Much of Tancred and another oriental novel, Alroy (1833), take place in the Middle East and are full of realistic details from Disraeli's own experience. He was depressed as a young man and traveled to the eastern Mediterranean as a cure for his melancholy when he was in his twenties. Lord Byron had also traveled in the Middle East and wrote back to his publisher in a letter--probably known to Disraeli--that he adored Turkish baths, which he described as temples of "sherbet and sodomy." Tributes to Turkish baths appear throughout Disraeli's fiction. When he returned to England after a stay of several months in Turkey and Egypt, Disraeli told his family that he would never marry.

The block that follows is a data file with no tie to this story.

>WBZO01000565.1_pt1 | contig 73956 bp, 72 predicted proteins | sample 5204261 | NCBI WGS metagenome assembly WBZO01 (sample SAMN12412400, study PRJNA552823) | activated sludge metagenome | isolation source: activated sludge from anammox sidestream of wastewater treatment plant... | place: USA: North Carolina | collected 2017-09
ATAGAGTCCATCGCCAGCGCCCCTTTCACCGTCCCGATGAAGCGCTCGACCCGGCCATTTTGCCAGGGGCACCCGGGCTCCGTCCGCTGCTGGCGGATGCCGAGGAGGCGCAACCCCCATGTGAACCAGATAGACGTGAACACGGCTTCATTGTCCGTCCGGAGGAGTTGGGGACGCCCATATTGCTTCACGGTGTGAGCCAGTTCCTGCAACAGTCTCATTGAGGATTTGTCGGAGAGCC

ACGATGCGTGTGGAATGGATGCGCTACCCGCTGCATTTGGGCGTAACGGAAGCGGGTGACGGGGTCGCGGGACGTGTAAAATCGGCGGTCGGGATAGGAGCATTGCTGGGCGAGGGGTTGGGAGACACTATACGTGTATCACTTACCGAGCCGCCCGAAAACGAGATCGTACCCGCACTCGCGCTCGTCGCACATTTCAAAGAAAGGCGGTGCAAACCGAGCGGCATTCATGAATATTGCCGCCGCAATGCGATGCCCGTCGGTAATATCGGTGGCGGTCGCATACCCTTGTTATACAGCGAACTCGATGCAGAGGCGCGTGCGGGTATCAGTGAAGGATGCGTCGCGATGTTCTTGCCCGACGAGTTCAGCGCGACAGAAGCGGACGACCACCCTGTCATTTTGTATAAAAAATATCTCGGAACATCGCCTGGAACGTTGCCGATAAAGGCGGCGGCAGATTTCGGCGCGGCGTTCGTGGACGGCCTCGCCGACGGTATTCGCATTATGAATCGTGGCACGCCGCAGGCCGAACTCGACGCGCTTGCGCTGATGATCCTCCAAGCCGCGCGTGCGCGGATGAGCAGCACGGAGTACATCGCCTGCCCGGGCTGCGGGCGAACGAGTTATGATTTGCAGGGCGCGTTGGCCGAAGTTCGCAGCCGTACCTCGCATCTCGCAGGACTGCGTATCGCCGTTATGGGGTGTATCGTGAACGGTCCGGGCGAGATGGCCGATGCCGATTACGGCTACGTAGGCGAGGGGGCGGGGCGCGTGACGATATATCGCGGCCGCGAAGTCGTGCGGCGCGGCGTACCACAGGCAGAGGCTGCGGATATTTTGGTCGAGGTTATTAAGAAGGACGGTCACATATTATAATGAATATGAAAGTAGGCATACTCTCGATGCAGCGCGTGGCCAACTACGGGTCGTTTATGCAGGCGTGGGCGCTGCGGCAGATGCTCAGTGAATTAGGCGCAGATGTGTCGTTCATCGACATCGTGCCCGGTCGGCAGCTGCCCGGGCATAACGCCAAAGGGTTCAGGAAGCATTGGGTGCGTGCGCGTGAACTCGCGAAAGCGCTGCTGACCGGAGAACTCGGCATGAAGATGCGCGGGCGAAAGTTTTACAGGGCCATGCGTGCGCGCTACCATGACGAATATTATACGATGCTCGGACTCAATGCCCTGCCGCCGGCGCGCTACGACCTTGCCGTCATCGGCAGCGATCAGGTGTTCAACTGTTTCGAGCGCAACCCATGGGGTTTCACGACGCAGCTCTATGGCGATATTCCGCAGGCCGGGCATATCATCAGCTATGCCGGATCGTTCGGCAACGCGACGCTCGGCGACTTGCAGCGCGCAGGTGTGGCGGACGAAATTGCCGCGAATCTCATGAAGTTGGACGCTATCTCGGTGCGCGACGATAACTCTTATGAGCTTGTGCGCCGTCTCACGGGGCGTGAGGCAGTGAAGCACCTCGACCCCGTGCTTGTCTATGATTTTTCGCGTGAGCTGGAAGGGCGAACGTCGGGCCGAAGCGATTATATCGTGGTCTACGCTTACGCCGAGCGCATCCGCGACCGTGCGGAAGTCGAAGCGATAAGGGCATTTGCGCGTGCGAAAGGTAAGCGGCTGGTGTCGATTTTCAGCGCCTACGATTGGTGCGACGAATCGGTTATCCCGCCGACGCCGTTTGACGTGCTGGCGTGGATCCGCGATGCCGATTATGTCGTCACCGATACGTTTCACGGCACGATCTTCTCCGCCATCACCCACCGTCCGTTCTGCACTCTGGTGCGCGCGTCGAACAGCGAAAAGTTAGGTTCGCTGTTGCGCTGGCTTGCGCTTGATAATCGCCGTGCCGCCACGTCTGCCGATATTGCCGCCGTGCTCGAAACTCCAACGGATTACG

Another theme of the fiction is effeminacy. The hero of his first novel, Vivian Grey, has his hair curled by his mother before he goes to school and worries this will make him look like a girl. Later he discovers that this is the center of his attractiveness, and he learns to curl his hair himself. Similarly, the hero of The Young Duke wears silk stockings, velvet shoes with pearl buckles, and such special white trousers that his "delicate extremities became in their character not merely feminine, but would have filled with envy the mistress of a Mandarin." Disraeli was famous in his own day for extravagant dress, and even as an older man he sometimes wore lavender gloves. One observer was startled to see him wearing his rings outside the gloves. Effeminacy is an interesting theme in Victorian history because it could mean so many things. Dandies were "effeminate" but they were sometimes thought of as men who loved women too much and thus exhausted their energy. Frenchmen were "effeminate" because they were Catholics, and Muslims were too because, so the stereotype went, they had many wives in harems.